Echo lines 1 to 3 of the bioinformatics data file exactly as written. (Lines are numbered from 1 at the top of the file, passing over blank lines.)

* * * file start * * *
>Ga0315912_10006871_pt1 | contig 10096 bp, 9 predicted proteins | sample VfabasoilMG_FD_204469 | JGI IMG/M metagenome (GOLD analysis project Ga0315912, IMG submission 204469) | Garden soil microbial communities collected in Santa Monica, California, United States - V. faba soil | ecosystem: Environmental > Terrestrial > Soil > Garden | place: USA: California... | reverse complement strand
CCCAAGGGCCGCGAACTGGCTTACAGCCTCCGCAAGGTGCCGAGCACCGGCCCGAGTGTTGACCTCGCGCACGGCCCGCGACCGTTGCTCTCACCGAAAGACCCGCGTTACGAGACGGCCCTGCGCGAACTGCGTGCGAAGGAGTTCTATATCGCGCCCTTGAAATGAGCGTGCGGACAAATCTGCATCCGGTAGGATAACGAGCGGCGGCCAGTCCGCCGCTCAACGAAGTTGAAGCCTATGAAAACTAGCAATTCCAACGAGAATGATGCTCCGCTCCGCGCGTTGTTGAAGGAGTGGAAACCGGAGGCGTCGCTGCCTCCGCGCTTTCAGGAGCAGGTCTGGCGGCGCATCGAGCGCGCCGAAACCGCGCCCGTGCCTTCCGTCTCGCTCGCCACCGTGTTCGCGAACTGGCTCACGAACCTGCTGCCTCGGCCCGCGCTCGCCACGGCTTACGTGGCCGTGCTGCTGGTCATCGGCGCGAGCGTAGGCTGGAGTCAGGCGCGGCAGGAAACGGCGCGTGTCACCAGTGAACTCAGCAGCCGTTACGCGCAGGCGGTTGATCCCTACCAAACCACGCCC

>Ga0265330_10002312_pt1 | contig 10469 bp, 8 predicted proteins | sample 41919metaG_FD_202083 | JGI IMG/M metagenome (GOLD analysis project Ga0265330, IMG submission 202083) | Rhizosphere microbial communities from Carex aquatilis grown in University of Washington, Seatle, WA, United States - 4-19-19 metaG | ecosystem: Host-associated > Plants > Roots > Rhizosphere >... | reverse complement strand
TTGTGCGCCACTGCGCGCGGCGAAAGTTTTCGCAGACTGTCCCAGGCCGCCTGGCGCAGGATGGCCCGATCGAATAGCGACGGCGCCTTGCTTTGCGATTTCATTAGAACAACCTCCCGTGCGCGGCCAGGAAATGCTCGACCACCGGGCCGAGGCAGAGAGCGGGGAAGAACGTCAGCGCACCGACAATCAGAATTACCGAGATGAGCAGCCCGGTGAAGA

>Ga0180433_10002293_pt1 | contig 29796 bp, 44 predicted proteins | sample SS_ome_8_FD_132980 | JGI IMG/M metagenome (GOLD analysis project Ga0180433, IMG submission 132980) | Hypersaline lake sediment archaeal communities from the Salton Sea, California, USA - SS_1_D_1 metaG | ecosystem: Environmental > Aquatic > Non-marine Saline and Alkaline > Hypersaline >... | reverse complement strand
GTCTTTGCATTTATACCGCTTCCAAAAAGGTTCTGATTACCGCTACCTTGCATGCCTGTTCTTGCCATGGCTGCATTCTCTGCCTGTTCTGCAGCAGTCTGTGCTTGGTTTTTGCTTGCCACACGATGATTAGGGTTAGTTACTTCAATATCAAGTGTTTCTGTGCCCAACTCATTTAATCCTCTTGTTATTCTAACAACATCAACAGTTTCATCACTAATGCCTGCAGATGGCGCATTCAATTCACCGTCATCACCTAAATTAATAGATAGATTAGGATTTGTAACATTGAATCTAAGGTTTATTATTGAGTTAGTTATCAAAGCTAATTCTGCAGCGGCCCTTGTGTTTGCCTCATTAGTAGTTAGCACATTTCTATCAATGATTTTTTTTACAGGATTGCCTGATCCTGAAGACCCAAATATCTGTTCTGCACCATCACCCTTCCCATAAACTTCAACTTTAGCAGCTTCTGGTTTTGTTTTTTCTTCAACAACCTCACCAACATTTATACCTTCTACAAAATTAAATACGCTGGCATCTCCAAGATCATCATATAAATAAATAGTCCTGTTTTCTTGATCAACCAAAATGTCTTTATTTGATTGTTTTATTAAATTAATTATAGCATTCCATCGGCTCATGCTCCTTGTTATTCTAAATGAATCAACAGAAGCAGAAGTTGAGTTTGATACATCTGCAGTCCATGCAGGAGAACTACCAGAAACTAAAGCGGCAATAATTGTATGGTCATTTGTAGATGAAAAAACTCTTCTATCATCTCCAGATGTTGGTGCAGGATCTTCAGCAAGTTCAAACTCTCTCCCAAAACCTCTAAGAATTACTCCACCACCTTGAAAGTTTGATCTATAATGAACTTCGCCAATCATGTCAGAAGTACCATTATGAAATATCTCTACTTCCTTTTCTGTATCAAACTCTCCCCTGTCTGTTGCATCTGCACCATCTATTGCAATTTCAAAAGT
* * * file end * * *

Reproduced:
>Ga0315912_10006871_pt1 | contig 10096 bp, 9 predicted proteins | sample VfabasoilMG_FD_204469 | JGI IMG/M metagenome (GOLD analysis project Ga0315912, IMG submission 204469) | Garden soil microbial communities collected in Santa Monica, California, United States - V. faba soil | ecosystem: Environmental > Terrestrial > Soil > Garden | place: USA: California... | reverse complement strand
CCCAAGGGCCGCGAACTGGCTTACAGCCTCCGCAAGGTGCCGAGCACCGGCCCGAGTGTTGACCTCGCGCACGGCCCGCGACCGTTGCTCTCACCGAAAGACCCGCGTTACGAGACGGCCCTGCGCGAACTGCGTGCGAAGGAGTTCTATATCGCGCCCTTGAAATGAGCGTGCGGACAAATCTGCATCCGGTAGGATAACGAGCGGCGGCCAGTCCGCCGCTCAACGAAGTTGAAGCCTATGAAAACTAGCAATTCCAACGAGAATGATGCTCCGCTCCGCGCGTTGTTGAAGGAGTGGAAACCGGAGGCGTCGCTGCCTCCGCGCTTTCAGGAGCAGGTCTGGCGGCGCATCGAGCGCGCCGAAACCGCGCCCGTGCCTTCCGTCTCGCTCGCCACCGTGTTCGCGAACTGGCTCACGAACCTGCTGCCTCGGCCCGCGCTCGCCACGGCTTACGTGGCCGTGCTGCTGGTCATCGGCGCGAGCGTAGGCTGGAGTCAGGCGCGGCAGGAAACGGCGCGTGTCACCAGTGAACTCAGCAGCCGTTACGCGCAGGCGGTTGATCCCTACCAAACCACGCCC

>Ga0265330_10002312_pt1 | contig 10469 bp, 8 predicted proteins | sample 41919metaG_FD_202083 | JGI IMG/M metagenome (GOLD analysis project Ga0265330, IMG submission 202083) | Rhizosphere microbial communities from Carex aquatilis grown in University of Washington, Seatle, WA, United States - 4-19-19 metaG | ecosystem: Host-associated > Plants > Roots > Rhizosphere >... | reverse complement strand